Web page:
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ELECTRICAL INSPECTION, DIAGNOSIS, REPAIR
AFCIs ARC FAULT CIRCUIT INTERRUPTERS
ALUMINUM WIRING HAZARDS & REPAIRS
AMPS VOLTS DETERMINATION
AMPERAGE MEASUREMENT METHODS
APPLIANCE EFFICIENCY RATINGS
BOOKSTORE - ELECTRICAL
CADET & ENCORE HEATER RECALL
CHALLENGER ELECTRIC PANELS
CIRCUIT BREAKER SIZE for A/C or HEAT PUMP
Classified CIRCUIT BREAKER WARNING
CUTLER HAMMER PANEL FIRE
CORROSION in ELECTRICAL PANELS
DEFINITIONS of ELECTRICAL TERMS
DIRECTORY OF ELECTRICIANS
DMM Digital Multimeter HOW TO USE
ELECTRIC METERS & METER BASES
ELECTRIC MOTOR DIAGNOSTIC GUIDE
ELECTRIC MOTOR OVERLOAD RESET SWITCH
ELECTRIC PANEL AMPACITY
ELECTRIC PANEL INSPECTION
ELECTRIC PANEL MOISTURE
Electric Power Frequency Table
EMF RF FIELD & FREQUENCY DEFINITIONS
ELECTRICAL GROUND SYSTEM INSPECTION
ELECTRICAL SERVICE DROP
ELECTRICAL SERVICE ENTRY WIRING
EMF RF FIELD & FREQUENCY DEFINITIONS
FIRE SAFETY Checklist, CPSC
GFCI PROTECTION,Testing GFCIs AFCIs
HEATING COST FUEL & BTU COST TABLES
HEAT TAPE USAGE GUIDE
Hertz - Definitions of KHz MHz GHz THz
KNOB & TUBE WIRING
LIGHTING, EXTERIOR GUIDE
LIGHTING, INTERIOR GUIDE
LIGHTNING PROTECTION SYSTEMS
LOW VOLTAGE BUILDING WIRING
LOW VOLTAGE TRANSFORMER TEST
MAIN ELECTRICAL DISCONNECT
MAIN DISCONNECT AMPACITY
MOISTURE SOURCES in PANELS
MURRAY SIEMENS Recall
PHOTOVOLTAIC POWER SYSTEMS
PUSHMATIC - BULLDOG PANELS
REMOTE ELECTRIC POWER, PHOTOVOLTAIC
RUST in ELECTRICAL PANELS
SAFETY for ELECTRICAL INSPECTORS
SE CABLE SIZES vs AMPS
SIEMENS MURRAY Recall
THERMAL EXPANSION of HOT WATER
THERMAL EXPANSION of MATERIALS
UNDERGROUND SERVICE LATERALS
VOLTS / AMPS MEASUREMENT EQUIP
VOLTAGE MEASUREMENT METHODS
WIND TURBINES & LIGHTNING
ZINSCO SYLVANIA ELECTRICAL PANELS
DMM - digital multimeter safety:
This article discusses safety procedures to follow when using digital multi meters or DMMs or VOMs. We describe safety procedures for inspecting residential electric panels and building wiring using DMMs, volt meters, VOMs, and similar electrical test equipment.
These DMM/VOM safety procedures aid in addressing safety hazards found at residential electrical panels and electrical wiring systems and are intended for the electrical inspector, home inspector, or other professionals who examine residential electrical systems.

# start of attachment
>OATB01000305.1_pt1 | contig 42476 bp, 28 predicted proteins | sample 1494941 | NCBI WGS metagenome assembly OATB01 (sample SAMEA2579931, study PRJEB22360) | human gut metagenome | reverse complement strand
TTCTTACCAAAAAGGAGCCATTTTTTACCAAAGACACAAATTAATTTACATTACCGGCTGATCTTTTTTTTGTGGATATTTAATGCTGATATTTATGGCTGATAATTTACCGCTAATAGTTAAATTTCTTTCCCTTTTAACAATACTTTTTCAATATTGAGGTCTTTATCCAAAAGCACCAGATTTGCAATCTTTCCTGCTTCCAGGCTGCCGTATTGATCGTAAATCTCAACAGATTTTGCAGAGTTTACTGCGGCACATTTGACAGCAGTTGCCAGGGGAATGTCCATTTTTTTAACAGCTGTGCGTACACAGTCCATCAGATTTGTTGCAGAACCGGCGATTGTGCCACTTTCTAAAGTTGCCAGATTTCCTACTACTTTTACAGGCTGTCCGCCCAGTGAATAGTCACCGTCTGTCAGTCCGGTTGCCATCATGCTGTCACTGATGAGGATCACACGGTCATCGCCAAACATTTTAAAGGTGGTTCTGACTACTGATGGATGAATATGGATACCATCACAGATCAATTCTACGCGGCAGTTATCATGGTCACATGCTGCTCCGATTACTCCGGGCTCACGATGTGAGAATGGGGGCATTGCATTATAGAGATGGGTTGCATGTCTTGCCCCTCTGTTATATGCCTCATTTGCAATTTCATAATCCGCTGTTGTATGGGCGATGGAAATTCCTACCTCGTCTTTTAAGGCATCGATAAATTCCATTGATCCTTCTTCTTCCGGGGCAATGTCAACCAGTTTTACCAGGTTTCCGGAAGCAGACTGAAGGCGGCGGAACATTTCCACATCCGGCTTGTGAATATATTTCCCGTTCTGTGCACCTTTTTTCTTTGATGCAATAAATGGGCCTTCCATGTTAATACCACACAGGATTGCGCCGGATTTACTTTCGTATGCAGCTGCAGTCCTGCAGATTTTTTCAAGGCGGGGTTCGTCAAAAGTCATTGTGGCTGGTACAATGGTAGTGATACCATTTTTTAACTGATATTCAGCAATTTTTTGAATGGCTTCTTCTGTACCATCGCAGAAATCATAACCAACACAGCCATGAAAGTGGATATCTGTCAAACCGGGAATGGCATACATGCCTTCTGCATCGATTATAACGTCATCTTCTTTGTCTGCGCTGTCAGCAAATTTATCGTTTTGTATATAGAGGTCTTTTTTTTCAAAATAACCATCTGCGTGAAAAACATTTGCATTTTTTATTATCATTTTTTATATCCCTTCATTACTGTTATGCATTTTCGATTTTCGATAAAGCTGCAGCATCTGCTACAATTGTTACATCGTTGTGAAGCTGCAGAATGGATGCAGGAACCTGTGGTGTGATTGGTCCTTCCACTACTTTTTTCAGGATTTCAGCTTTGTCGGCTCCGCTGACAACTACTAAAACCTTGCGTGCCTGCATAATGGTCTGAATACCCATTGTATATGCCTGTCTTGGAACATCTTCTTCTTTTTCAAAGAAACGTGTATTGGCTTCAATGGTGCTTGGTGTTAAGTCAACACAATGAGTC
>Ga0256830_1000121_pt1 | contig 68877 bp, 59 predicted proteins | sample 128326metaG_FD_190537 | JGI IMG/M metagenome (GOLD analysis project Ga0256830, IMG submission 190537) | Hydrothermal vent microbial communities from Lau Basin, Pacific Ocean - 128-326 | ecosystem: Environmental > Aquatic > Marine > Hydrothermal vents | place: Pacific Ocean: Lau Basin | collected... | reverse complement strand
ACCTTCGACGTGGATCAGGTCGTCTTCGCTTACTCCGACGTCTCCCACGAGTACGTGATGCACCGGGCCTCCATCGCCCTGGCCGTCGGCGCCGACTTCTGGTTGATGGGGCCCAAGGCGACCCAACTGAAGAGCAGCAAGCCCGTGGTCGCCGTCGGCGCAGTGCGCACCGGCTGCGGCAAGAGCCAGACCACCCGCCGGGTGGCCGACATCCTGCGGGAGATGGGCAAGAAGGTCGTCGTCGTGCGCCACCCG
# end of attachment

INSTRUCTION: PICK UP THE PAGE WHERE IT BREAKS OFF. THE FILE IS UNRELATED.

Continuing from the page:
Safe electrical inspection procedures and safe use of volt meters, DMMs, multimeters, and similar electrical test equipment are discussed. Original text: DF, as ASHI Technical Journal Staff, January 1992, with updates through 2012.
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In some circumstances, when examining electrical panels, receptacles, or other electrical devices in a building, ASHI, CREIA, CAHI, or other home inspectors may elect to make current and voltage measurements.
For inspectors who elect to use these tools, make sure that the tools themselves do not become a source of damage, or injury.
The following tips are based on a short article by Leonard Ogden in CEE News.
Shown here is my little Jensen analog VOM (volt ohm meter) which has served flawlessly for decades. At the top of this page is our still smaller pocket digital DMM DM78 made by CircuitMate™. Other examples of VOMs and ammeters or current measuring instruments are shown below.
High energy measurement instruments: Use only DMM's (digital multi meters) or VOMs (volt-ohm meters, the analog predecessors to DMMs) designed for high energy measurements.
Frequently check for damage to the meter itself, or for loose, cut, or worn test leads. If you can see the conductor in the leads, replace them. Check that there is low resistance between the leads themselves - a partial indication of good condition.
Use well insulated test leads that have finger guards.
Insulate yourself from possibly live electrical parts by careful selection of clothing, leather boots, and where appropriate, insulated gloves.
Wear gloves: If you cannot operate your equipment while wearing gloves you have a safety problem. (Photo at left).
Use the proper voltage range and other control settings on the meter.
If you attempt a voltage measurements with test leads in the amps or current jack (a big but common mistake) and if your probes or meter are not fused, the resulting short across the voltage source can cause an explosion in the meter.
The photo (left) shows our Sperry Digisnap™ DSA-500 clamp-on ammeter that also functions as a digital VOM multimeter and continuity tester. Here, missing safety gloves, the DMM user was measuring 0.11 Amps current draw at a control on a gas-fired warm air furnace.
The openings at the bottom of the meter show that before attempting a current (amps) measurement the user removed the test leads from the instrument.
Don't use a DMM or VOM meter having cracked or loose parts. In selecting a meter, look for recessed input jacks to reduce shock risks at the connectors.
A simple volt ohm meter (VOM) such as the TriplettTM 310 shown here can be used to test for unexpected and unsafe voltage at a component. Set the VOM in the highest AC-voltage range.